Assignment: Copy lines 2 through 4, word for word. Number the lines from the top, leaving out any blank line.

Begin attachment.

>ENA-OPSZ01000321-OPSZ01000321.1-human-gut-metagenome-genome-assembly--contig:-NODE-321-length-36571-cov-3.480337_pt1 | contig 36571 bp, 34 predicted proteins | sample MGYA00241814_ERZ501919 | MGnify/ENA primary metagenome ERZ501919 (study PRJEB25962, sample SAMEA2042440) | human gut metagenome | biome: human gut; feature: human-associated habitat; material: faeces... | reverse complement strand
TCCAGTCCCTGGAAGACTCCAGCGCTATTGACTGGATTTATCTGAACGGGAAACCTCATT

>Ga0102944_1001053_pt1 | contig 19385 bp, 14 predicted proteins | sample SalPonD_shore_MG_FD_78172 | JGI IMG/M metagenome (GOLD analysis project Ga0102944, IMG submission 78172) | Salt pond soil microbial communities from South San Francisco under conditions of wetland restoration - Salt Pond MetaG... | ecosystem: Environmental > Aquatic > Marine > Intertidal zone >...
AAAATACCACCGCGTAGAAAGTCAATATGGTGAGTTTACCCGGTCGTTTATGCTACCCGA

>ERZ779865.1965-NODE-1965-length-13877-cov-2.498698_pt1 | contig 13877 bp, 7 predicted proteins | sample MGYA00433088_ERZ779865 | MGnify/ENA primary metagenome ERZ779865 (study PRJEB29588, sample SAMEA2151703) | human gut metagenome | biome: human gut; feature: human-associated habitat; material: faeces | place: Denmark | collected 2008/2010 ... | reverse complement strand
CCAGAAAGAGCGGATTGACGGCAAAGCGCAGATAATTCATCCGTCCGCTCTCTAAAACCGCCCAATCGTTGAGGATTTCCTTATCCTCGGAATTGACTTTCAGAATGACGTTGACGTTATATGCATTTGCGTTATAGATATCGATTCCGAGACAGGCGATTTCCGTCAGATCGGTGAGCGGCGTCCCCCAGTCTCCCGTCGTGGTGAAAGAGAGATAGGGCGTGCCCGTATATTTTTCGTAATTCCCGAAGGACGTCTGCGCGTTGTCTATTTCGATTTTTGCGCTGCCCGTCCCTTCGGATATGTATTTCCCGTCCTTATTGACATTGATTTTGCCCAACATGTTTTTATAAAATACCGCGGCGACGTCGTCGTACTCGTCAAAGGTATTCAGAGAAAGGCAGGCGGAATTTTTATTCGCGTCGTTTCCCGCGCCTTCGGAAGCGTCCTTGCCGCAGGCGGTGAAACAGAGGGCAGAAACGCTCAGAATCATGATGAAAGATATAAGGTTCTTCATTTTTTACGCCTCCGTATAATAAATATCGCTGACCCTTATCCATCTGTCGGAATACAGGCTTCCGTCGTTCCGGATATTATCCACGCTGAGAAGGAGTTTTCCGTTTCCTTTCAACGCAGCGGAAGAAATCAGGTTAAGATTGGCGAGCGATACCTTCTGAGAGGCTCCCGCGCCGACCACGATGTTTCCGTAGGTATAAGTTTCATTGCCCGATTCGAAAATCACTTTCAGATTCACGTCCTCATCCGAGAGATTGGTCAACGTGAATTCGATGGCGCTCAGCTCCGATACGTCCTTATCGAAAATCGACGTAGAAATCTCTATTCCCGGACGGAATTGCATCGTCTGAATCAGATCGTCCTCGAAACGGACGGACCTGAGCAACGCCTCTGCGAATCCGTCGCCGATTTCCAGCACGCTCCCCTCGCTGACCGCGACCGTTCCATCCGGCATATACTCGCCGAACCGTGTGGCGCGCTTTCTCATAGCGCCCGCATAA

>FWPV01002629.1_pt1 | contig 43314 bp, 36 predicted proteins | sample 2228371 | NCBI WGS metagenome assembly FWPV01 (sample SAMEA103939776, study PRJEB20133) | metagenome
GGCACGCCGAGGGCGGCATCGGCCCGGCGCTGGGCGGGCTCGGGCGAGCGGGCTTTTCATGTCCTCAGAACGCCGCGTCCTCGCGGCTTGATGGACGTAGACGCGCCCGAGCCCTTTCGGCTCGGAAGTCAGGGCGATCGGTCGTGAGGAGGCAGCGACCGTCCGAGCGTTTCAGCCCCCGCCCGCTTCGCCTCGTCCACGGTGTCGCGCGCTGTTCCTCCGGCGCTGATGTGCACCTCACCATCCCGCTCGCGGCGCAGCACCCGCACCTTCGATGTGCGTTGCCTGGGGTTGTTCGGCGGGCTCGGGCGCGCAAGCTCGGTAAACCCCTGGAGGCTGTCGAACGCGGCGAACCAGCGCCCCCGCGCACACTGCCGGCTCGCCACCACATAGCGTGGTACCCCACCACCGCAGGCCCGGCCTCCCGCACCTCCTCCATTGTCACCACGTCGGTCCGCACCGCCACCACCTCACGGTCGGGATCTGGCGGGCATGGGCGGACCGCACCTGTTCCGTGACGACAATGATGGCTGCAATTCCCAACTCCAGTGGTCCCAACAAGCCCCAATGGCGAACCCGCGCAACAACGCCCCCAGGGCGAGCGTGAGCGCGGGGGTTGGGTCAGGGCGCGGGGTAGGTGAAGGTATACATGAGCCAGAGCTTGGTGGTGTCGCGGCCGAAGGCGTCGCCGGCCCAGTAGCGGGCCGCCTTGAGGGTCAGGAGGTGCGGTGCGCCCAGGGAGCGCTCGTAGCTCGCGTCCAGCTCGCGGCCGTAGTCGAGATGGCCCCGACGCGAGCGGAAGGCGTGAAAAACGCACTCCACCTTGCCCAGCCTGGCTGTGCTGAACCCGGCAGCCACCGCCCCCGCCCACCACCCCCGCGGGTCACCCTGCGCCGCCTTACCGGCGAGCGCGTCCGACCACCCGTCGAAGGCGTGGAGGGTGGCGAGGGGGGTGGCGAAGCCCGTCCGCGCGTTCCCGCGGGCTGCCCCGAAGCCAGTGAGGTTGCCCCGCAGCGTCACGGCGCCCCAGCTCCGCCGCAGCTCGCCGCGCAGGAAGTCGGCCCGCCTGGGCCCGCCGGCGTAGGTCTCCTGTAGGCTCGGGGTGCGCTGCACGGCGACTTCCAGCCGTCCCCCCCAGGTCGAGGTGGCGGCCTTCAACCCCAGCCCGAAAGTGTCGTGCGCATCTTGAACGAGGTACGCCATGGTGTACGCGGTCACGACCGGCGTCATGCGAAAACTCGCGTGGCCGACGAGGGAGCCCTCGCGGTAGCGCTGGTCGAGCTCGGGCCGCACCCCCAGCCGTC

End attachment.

TCCAGTCCCTGGAAGACTCCAGCGCTATTGACTGGATTTATCTGAACGGGAAACCTCATT

>Ga0102944_1001053_pt1 | contig 19385 bp, 14 predicted proteins | sample SalPonD_shore_MG_FD_78172 | JGI IMG/M metagenome (GOLD analysis project Ga0102944, IMG submission 78172) | Salt pond soil microbial communities from South San Francisco under conditions of wetland restoration - Salt Pond MetaG... | ecosystem: Environmental > Aquatic > Marine > Intertidal zone >...
AAAATACCACCGCGTAGAAAGTCAATATGGTGAGTTTACCCGGTCGTTTATGCTACCCGA